So this Autumn I went full tilt at promoting my work and getting it out there. I made the possibly crazy decision to do 3 fairs in 2 coutries in 1 month. I started off with The Other Art Fair London. At this fantastic show I met a great range of professional contacts including Artist agents, I have a formal meeting with them next week, and the curator of an amazing museum project which is still in development (more about this next year). I also had the opportunity to net-work with some fabulous artists, and sold the largest work on my stand, my star piece which had so much love through the show I could have sold it several times over! Unusually for a fair I sold it through the fair director rather than face to face, so thank you Ryan for facilitating that.
The next fair I did was in Oxo Tower Wharf, and standing around in that South London setting in April had been the inspiration for the starting point of the Cobalt Collection. So as I stood in the cold in April, something was tickling the back of my mind about the South London Potters in Southwark (which I had arrived through) and Vauxhall which was near to where I would be leaving from. I had had this connection between the Thames and Cobalt floating in the back of my mind for ages. The colours of the Thames are reflected in the range of blues and greens and turquoises that can be found, the changeability and at the same time permanence of the river are similar to the chemical nature of cobalt, but there was something else, I was sure of it. So after the show I started to research into the history of the South London potters and this is what I found. They were originally a group of refugees from religious persecution in the low countries and France. They had been obliged to live outside the city, as only people born in the city could live in the city at the time, and they had brought with them the techniques for glazing pottery that included amongst other colours the prized cobalt blue of Deltware. They were the originators of blue and white pottery in England. Before that English pottery was brown or green. These potteries were also at the foundations of some of the most famous potteries for example Royal Doulton started out here.
So here I was this Autumn with the Cobalt Collection that had started as a germ of a thought the last time I did this same fair in this same place, with cobalt blue skies outside as well as in and a beautiful golden sunshine falling across my work. A week later I was in New York!
So to get to New York I had sent my work ahead to my gorgeous friend Rachel’s house, which while not in New York city is in New York state, I knew it had arrived safe and sound as she’d sent me the pictures, and despite two hiccoughs in customs leaving the UK and then entering the USA with the help of UPS they had arrived before I even set off.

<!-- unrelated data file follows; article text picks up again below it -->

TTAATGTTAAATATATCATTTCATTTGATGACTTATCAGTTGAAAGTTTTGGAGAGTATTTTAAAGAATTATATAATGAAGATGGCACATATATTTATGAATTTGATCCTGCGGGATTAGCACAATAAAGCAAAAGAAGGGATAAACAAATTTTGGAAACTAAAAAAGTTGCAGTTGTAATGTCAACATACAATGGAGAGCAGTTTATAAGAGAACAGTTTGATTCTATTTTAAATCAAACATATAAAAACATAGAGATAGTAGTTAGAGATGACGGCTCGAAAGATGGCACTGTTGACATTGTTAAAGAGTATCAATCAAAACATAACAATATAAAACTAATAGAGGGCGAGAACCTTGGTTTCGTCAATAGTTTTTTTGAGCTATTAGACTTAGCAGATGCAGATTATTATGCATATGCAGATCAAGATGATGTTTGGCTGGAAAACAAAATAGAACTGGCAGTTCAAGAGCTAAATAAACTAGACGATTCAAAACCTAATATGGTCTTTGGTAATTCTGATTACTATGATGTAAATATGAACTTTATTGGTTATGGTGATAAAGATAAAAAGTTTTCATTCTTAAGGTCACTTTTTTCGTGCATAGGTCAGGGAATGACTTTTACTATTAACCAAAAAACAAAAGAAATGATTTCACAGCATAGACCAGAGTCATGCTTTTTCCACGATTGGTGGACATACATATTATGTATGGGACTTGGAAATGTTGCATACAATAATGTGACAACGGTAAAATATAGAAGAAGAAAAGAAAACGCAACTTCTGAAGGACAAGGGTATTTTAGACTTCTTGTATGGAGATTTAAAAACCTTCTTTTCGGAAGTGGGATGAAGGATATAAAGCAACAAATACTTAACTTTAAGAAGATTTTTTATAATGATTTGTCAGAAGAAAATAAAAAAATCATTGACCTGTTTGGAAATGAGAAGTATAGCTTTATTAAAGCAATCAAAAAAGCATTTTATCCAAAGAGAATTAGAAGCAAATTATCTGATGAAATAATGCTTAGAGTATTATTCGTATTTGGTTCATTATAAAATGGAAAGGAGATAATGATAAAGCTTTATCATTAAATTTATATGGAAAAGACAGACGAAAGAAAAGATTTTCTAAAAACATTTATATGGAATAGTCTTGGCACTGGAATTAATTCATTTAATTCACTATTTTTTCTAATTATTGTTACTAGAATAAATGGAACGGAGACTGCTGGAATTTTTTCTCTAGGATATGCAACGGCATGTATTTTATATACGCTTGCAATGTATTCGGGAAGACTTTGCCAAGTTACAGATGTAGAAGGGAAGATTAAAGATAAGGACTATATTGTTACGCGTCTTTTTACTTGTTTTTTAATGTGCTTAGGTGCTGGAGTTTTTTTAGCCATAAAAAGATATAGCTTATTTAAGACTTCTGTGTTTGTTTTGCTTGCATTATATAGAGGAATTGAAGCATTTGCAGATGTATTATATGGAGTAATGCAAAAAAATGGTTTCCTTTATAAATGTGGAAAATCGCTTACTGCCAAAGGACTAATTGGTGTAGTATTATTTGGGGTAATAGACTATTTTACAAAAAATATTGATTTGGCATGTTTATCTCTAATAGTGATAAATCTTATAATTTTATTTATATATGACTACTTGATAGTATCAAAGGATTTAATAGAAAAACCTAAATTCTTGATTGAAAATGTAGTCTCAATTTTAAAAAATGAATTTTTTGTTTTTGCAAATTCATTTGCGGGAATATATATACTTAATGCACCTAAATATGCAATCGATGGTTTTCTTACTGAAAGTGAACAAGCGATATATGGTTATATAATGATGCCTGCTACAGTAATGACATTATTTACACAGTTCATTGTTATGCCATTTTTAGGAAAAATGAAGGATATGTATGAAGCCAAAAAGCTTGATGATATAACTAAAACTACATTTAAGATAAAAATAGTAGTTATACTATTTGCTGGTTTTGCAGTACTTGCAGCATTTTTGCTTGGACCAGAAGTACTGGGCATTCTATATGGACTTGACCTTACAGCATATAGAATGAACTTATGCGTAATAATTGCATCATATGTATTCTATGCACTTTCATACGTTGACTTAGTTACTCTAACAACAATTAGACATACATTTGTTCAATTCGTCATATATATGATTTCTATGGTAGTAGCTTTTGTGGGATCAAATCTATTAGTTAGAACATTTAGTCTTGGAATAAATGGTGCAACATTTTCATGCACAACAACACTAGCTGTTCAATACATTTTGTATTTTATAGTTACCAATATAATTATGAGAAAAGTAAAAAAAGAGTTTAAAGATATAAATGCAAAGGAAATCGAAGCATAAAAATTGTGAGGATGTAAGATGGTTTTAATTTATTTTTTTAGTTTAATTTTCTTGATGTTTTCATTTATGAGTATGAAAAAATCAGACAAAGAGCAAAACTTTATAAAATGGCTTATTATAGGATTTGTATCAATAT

The pieces I took to America were the ones which explored cobalts bigger story, the research I did into the collection at the British Museum. I had looked into the archives and found how cobalt pigmented objects had left in their physicality these traces of human interconnectedness since the iron age, how they had been traded in the form of glass, by Phoenicians across the meditteranean, how they had spread through the Islamic world into the Iberian peninsular and how even in the iron age cobalt blue glass had made its way to the shore of England. The work in the US referenced the names of places this evidence came from. traces of classical silk route trade and more. And one of the things tht really happens when you spend three weekends in close proximity explaining what you do to so many thousands of people, is that you get a bit clearer about why you do it yourself. Which in itself is a little gift to the artist.
Back at home in between all these fairs the commission that Rebecca Wilson of saatchiart and I had been talking about since Bristol came through. So in between this I was making a very large painting that will be gracing the wall of a boutique cruise ship that runs its route between the Galapagos and Europe carrying passengers in luxury. The making of the piece is probably for the next post, when I may even have photos of it in place. I have used Andean Indigo and European ochres to make it.